By Rob Benson

In our roundup of 2015, we look at some of the major stories hitting the health technology headlines in the year just gone.

We began the year with a roundup of some of the predictions for the year ahead in our blog Predictions round-up: How will the NHS fare in 2015? The Spending Review was rightly signalled as having massive importance, as well as the election result.

The plans for the National Information Board (NIB) were due to take shape, and this has come to pass with several workstreams underway, including the launch of intiatives such as Code4Health and its associated interoperability community. Paperless and open source were buzzwords throughout the year.

However the work of the NIB was dealt a blow with the news in September that Tim Kelsey was to leave NHS England. The full impact may yet be felt, but at a national level we appear at the start of the path to using technology as a core part of NHS delivery. There are some great local examples of good health technology; spreading these at scale is a challenge.

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Forecasters predicted an increase in the use of apps and DIY healthcare in 2015, and although there have been some notable examples, such as mental health apps that show promise, this has sat alongside the October news that the NHS Health Apps library was to close. A thousand flowers have bloomed, but the apps garden appears far from rosey.

Further moves to integration were also heralded, and widely welcomed by all. Vanguards, new models of care and pioneer sites all gathered pace.

However it was pointed out by techUK’s Natalie Bateman that integrated care needs investment in IT skills; the same could be said for IT infrastructure, and it will be up to clinical commissioners to outline what these platforms might be. Could this be a little patchy?

Natalie’s point around the need to invest in workforce was also noted by James Norman, who wrote that the NHS suffers from ‘shocking’ attitude to IT leadership. Technology strategy is business strategy; health benefits from both. Investment announced in the Spending Review will help, but it may well not be enough to enable the shift in thinking to happen. 

We scooped some great guest interviews with figures from across the health technology world. Nursing CCIO Ian Bailey revealed his thoughts on user-led health technology in March, and it is good to see the nursing community still being an active user of social media to exchange thoughts and ideas.

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Justene Ewing of the Digital Health and Care Institute pondered whether Scottish SMEs could conquer the digital health world?, Mark Davies of MedeAnalytics said that loose talk can cost lives and warned of the need to use language carefully as part of health and care delivery. It was a point echoed by Simon Rollason in his blog: A touch of strategic indigestion perhaps?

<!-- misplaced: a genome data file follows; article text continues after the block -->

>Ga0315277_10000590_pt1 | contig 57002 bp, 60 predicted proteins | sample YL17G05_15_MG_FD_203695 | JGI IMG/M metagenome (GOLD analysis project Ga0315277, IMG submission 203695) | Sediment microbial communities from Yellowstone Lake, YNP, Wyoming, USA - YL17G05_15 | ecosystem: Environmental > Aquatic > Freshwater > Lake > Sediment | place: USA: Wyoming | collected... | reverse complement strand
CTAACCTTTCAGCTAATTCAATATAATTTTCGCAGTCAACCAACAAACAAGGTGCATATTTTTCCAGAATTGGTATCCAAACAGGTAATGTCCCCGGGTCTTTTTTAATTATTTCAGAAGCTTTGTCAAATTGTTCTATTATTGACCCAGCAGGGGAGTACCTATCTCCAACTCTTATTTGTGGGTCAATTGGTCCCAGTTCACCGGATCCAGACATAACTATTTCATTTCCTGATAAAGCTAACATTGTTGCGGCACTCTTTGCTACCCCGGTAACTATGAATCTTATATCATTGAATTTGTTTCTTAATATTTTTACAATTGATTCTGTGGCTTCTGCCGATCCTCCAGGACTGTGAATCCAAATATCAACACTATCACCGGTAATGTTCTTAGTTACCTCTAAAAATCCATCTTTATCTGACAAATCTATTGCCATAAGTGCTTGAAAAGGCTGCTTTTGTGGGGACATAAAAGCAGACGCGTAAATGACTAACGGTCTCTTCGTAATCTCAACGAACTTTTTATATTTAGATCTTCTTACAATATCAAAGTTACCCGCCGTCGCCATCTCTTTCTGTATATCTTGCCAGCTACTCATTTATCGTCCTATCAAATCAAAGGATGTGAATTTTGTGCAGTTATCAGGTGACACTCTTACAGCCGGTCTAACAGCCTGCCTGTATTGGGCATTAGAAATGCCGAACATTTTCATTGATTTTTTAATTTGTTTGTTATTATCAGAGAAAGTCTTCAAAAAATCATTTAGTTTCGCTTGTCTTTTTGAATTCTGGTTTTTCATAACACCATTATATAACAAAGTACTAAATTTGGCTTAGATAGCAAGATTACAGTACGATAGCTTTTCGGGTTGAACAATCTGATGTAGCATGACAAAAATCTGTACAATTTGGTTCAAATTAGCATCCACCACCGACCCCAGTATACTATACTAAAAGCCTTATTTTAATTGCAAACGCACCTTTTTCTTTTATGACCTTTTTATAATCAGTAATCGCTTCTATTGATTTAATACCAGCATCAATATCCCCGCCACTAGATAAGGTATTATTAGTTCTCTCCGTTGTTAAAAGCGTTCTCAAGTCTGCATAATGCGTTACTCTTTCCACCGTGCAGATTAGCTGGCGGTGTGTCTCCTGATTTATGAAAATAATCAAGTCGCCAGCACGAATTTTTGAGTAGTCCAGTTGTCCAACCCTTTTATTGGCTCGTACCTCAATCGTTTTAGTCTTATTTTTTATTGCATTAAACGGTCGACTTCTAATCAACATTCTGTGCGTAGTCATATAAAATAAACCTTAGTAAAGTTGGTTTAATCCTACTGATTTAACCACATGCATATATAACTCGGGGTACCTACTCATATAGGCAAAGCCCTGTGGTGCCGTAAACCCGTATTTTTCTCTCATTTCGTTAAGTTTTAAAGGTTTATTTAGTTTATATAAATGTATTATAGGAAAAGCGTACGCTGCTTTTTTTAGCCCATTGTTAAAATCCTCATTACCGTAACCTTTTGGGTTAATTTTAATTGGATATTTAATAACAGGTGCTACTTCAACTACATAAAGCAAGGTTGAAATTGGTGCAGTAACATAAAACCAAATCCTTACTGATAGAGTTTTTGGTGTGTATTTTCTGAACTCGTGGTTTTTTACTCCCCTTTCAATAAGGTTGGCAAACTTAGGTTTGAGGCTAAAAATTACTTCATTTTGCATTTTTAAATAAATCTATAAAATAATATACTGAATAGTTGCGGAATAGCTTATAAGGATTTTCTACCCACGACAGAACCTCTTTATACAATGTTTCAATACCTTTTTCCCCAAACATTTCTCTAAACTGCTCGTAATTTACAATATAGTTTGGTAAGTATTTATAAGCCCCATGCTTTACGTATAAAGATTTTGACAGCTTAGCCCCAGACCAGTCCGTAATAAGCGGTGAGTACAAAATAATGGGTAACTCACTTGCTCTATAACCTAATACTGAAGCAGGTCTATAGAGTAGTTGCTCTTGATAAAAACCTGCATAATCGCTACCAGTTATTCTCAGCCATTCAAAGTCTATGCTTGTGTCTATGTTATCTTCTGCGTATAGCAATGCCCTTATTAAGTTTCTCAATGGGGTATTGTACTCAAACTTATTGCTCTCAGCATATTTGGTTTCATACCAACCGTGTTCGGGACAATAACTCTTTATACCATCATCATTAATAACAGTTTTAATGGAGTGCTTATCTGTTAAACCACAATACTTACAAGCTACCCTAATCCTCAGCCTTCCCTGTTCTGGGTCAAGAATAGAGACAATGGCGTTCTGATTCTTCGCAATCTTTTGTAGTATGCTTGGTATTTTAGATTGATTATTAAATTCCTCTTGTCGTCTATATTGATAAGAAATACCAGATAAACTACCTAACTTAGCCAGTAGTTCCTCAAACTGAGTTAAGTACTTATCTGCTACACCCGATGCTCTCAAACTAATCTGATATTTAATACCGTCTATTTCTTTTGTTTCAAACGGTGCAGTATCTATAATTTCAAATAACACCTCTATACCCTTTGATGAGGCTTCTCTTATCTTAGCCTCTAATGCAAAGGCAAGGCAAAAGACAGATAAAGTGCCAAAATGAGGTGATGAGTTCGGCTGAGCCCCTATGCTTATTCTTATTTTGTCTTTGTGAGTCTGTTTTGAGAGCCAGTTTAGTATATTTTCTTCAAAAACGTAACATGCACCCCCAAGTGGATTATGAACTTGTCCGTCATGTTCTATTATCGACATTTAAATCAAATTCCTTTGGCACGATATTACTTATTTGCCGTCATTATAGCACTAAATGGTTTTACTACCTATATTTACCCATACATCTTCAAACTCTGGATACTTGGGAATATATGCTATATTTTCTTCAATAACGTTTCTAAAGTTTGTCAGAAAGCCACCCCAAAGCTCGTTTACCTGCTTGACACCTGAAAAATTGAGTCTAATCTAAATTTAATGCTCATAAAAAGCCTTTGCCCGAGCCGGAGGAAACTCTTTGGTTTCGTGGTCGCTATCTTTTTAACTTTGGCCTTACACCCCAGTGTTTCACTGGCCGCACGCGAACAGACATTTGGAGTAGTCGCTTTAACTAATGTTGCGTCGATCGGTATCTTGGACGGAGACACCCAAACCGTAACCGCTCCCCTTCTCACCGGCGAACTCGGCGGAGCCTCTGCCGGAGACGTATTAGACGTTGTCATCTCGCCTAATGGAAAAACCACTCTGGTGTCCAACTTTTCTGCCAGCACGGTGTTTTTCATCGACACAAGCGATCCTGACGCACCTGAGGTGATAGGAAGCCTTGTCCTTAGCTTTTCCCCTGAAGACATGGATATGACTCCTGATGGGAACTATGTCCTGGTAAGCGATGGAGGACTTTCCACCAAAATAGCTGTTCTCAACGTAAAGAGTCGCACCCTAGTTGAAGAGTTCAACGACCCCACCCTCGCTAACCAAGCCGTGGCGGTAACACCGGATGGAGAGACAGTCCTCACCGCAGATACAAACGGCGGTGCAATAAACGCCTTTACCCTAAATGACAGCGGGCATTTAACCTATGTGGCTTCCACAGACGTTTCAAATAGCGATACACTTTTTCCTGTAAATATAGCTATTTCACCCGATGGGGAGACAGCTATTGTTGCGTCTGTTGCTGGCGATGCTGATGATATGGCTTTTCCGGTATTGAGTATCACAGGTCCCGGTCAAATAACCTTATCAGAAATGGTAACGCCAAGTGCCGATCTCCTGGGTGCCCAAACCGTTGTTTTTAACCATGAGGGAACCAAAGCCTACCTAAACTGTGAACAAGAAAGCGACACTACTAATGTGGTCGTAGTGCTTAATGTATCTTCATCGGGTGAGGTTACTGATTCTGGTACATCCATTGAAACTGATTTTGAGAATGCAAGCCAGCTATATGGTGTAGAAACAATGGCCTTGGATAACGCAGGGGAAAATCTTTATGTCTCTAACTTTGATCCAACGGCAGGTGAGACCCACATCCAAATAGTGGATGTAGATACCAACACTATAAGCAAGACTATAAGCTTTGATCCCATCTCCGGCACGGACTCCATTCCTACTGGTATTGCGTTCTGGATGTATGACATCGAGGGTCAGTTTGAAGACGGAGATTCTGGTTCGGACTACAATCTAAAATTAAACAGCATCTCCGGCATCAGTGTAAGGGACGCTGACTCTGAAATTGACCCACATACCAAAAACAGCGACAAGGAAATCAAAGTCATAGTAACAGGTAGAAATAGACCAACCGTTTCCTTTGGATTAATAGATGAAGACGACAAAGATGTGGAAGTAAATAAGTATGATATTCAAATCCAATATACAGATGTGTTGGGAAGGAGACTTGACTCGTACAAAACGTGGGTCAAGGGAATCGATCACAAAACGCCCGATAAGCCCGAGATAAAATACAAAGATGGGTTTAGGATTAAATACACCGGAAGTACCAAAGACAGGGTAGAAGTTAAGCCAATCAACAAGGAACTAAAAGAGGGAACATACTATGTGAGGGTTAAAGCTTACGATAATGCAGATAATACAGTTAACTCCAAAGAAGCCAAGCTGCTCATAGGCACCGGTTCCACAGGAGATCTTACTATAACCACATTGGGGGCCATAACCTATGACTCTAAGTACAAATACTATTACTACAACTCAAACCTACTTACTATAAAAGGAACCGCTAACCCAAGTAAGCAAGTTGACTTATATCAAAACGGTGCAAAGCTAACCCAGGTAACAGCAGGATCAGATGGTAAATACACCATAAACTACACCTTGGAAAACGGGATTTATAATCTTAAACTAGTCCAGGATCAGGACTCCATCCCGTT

What does 2015 tell us to expect in 2016? We originally pondered whether 2015 might be the year of the patient. Certinaly there is more talk of patient portals, personalised medicine and population health. Integrated care still has not quite made the shift in definition to person-centred care, but that may yet come. But it does not feel that the year just passed saw the patient rise to the fore.

We enter 2016 in a similar predicament to 2015; the looming threat of winter pressures, financial worries, and high hopes of what may come. We have the technology; we just need the key to the garden.

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Rob Benson

Rob Benson

Senior Communications Consultant
Rob has worked in marketing and digital roles for over 15 years, in a career spanning the NHS, academia and the private sector.

With a passion for creative ideas and their practical application, Rob is committed to delivering excellence for his clients through a full understanding of their needs and aspirations.

He has worked across technical and communication roles with organisations including BT and the Department of Health, and has run his own marketing consultancy business. His healthcare experience covers web and knowledge management for a primary care trust and commissioning support unit, and includes digital consultancy for the national end of life care workstream.

In addition, his other core skills include marketing and communications, business planning, copywriting, training, social media, and market research.

“Healthcare depends on excellent intelligence and effective communication. Great ideas and sensible advice can get lost if they are not presented in the right way, and are reaching the right people.

“This is where marketing concepts and practices can help. Shaping services to meet people’s needs and aspirations is core to both healthcare and marketing professions. Bringing the two together can have a positive impact on everyone’s experience, and it is a privilege to work with colleagues and clients who deliver this in a dynamic and exciting field.”
A little bit about Rob:
  • Yorkshire born Rob combines a love of rugby, cricket and golf with an active interest in real ale and TV detective shows.
  • Currently living in Birmingham, Rob is a father, stepfather and grandfather, and spends most of the year saving up for birthdays and Christmas.
  • Other interests including reading, walking, art and travel.

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